Why We Make Happy Bellies, Not Happy Plates

There is no question that childhood obesity is a growing epidemic in the United States today. Our relationship with food is so flawed, and we eat too much food that isn’t real food. According to the Center for Disease Control, childhood obesity is linked to a number of different health issues, including high blood pressure, diabetes, breathing problems as well as lower self esteem and social problems such as bullying and stigma. It is a serious issue, with an estimated 1 in 3 American kids qualifying as “obese.” 

happy bellies

With statistics like these, I believe that it is my responsibility as a parent to do my part to help my children learn to eat balanced meals and portion size so that they can live a long and healthy life. I am convinced that this learning starts at home. And this is why I have banished the phrase “Make a happy plate” from our home.

I believe in trusting my children to know when they are full. If I push them to always “make a happy plate,” then they are going to learn to ignore her hungry / full signals that their bodies are sending them, and instead will learn to always finish whatever food they are given. With out of control portion sizes at restaurants, this would be a disastrous habit to develop and a dangerous road to go down.

You don’t have to eat it.

I put a variety of things on my kids’ plates at every meal – fruit, vegetables, protein, and carbs. We do not pressure them to eat all of it, and they never do (well, he does, she doesn’t). I want to offer them a variety so that if they say “I don’t like this,” they have other options on their plates. I tell my kids, “You don’t have to eat it” if they complain. I encourage my kids to taste everything, but if they don’t like it, “You don’t have to eat it.” To be clear on this, I don’t stop serving carrots or beans or whatever the offending food is (right now it’s potatoes … who doesn’t like potatoes?!) – they might it like it tomorrow, after all. Because I know I’ve given them just a bit more, I certainly don’t want to pressure them to eat it all.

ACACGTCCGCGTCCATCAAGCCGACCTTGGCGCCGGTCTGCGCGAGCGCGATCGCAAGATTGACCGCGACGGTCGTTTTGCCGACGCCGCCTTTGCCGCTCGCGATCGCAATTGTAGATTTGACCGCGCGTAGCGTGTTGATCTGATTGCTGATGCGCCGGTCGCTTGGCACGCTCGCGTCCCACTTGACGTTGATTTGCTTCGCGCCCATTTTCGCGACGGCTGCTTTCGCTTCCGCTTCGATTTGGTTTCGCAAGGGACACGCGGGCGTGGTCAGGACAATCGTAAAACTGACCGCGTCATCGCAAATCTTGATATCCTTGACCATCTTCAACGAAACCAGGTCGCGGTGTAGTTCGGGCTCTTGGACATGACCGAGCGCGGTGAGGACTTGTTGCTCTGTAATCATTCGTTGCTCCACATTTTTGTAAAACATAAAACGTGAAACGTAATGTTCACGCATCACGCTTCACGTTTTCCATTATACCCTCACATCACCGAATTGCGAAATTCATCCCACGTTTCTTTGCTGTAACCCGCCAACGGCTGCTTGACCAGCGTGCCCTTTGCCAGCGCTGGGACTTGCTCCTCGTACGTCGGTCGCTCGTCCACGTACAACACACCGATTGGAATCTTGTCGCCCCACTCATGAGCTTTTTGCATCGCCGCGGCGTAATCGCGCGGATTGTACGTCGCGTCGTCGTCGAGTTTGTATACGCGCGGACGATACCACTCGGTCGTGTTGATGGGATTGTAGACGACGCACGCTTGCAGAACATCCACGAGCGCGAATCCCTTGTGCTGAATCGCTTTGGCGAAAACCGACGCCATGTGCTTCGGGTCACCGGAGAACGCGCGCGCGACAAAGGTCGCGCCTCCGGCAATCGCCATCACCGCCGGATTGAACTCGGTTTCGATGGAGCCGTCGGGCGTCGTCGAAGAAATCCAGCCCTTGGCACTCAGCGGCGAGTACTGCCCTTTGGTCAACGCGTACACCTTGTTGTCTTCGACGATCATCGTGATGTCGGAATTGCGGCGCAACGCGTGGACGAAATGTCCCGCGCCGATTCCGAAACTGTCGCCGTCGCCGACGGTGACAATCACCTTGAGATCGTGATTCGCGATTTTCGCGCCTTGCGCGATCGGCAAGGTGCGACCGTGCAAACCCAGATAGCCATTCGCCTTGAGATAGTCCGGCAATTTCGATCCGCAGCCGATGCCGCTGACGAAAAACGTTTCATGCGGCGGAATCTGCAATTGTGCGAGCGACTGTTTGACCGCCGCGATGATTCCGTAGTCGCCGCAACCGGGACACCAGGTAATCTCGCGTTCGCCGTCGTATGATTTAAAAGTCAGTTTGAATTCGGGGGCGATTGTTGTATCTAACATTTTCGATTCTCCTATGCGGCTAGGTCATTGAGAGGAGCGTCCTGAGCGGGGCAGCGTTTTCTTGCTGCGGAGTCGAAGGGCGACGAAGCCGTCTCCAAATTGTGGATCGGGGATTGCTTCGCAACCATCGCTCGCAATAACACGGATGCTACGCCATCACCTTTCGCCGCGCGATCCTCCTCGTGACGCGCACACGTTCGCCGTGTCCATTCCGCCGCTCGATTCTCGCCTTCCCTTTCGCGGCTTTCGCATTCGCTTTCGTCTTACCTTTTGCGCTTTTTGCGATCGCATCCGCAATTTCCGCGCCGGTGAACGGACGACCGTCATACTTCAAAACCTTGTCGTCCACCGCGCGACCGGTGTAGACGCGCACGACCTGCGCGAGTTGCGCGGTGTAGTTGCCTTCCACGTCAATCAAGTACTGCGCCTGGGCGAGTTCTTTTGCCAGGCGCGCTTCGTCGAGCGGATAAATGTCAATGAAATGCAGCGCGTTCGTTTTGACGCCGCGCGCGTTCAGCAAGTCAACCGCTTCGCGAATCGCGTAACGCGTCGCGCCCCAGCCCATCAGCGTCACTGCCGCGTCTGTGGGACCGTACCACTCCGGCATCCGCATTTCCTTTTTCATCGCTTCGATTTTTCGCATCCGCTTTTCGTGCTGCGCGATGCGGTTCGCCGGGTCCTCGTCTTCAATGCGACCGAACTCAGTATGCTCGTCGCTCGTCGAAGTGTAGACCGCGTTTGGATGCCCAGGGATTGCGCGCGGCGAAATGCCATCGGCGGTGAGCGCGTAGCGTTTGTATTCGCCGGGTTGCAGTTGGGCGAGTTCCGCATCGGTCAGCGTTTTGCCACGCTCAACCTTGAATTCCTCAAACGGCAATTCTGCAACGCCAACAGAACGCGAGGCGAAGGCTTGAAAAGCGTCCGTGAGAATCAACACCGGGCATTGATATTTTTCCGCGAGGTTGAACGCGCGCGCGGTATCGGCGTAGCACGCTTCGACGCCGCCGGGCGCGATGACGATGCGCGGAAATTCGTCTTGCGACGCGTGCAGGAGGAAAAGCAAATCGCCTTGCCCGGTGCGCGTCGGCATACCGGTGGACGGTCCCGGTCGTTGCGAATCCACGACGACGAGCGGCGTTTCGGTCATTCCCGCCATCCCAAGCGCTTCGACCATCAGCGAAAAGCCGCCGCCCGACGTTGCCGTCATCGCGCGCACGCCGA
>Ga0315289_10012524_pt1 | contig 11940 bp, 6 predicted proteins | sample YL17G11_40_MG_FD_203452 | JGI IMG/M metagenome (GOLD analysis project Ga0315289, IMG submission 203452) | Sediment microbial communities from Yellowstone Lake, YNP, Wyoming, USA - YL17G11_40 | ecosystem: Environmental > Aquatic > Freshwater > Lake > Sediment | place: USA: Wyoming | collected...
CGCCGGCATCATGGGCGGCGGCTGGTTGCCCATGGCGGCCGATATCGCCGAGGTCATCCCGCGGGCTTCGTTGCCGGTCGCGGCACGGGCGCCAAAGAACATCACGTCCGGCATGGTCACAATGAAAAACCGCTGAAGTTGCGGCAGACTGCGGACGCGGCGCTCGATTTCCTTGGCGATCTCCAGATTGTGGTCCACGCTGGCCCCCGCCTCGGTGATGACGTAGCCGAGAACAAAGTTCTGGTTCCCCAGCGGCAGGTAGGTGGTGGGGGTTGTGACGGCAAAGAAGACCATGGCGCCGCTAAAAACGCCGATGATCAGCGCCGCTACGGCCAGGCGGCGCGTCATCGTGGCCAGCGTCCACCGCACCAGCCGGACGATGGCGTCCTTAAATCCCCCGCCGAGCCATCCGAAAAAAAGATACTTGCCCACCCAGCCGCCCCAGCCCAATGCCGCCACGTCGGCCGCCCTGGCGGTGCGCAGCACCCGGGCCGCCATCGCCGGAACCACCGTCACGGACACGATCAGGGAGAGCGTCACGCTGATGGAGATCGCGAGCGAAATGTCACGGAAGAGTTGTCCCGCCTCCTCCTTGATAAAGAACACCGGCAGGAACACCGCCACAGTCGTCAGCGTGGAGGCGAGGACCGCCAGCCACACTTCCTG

So when they tell me they are done, I ask them if their bellies are – if they are full. I have to remind my daughter that this it it until snack time or even it for the night. When she assures me she’s done, I let her be done. Sometimes she’s only eaten a few bites, and I put her plate aside until she comes back 30 minutes later to tell me she’s hungry again. But most of the time, she really is full and that’s the end of it. And I’m glad that I didn’t pressure her to make a happy plate and overeat. I know she hears “Make a happy plate” from someone because when she finishes her food, she proudly announces that she has made a happy plate. I do my best not to praise or reward her for this, but tell her that I’m proud of her for trying a new food or eating vegetables. 

Will this work forever? I don’t know, but I know that it is my responsibility to try. At least while they are in my house, my children’s health is my responsibility. I don’t want to set them on a life-long struggle of health issues that are brought about my childhood obesity, so for now, we make happy bellies and we forget about happy plates.

Sarah Vorhies is a self-proclaimed foodie who has been married to her husband Justin for ten years. Sarah and Justin have two beautiful children, Lillian and Judah. Sarah stayed close to home and got her degree in English Education from Southeastern Louisiana University. She can honestly say she is never bored thanks to one of the most fun jobs ever - teaching 11th grade American Literature. She enjoys traveling, reading, finding new recipes on Pinterest, and spending quality time with her family.


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